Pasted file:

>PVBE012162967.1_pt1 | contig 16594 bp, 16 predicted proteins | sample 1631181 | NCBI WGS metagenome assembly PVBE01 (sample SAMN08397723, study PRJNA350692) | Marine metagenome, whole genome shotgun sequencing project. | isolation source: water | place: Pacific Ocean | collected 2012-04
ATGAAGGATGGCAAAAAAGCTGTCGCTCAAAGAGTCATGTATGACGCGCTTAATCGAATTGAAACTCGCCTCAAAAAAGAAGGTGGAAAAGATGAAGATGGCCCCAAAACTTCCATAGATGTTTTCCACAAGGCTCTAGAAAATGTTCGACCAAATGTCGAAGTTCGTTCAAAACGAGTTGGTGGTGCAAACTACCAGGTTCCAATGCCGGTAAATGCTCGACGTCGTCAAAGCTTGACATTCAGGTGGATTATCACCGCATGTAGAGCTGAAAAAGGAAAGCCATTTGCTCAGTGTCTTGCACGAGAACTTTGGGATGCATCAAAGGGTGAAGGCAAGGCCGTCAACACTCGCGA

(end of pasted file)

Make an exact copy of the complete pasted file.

>PVBE012162967.1_pt1 | contig 16594 bp, 16 predicted proteins | sample 1631181 | NCBI WGS metagenome assembly PVBE01 (sample SAMN08397723, study PRJNA350692) | Marine metagenome, whole genome shotgun sequencing project. | isolation source: water | place: Pacific Ocean | collected 2012-04
ATGAAGGATGGCAAAAAAGCTGTCGCTCAAAGAGTCATGTATGACGCGCTTAATCGAATTGAAACTCGCCTCAAAAAAGAAGGTGGAAAAGATGAAGATGGCCCCAAAACTTCCATAGATGTTTTCCACAAGGCTCTAGAAAATGTTCGACCAAATGTCGAAGTTCGTTCAAAACGAGTTGGTGGTGCAAACTACCAGGTTCCAATGCCGGTAAATGCTCGACGTCGTCAAAGCTTGACATTCAGGTGGATTATCACCGCATGTAGAGCTGAAAAAGGAAAGCCATTTGCTCAGTGTCTTGCACGAGAACTTTGGGATGCATCAAAGGGTGAAGGCAAGGCCGTCAACACTCGCGA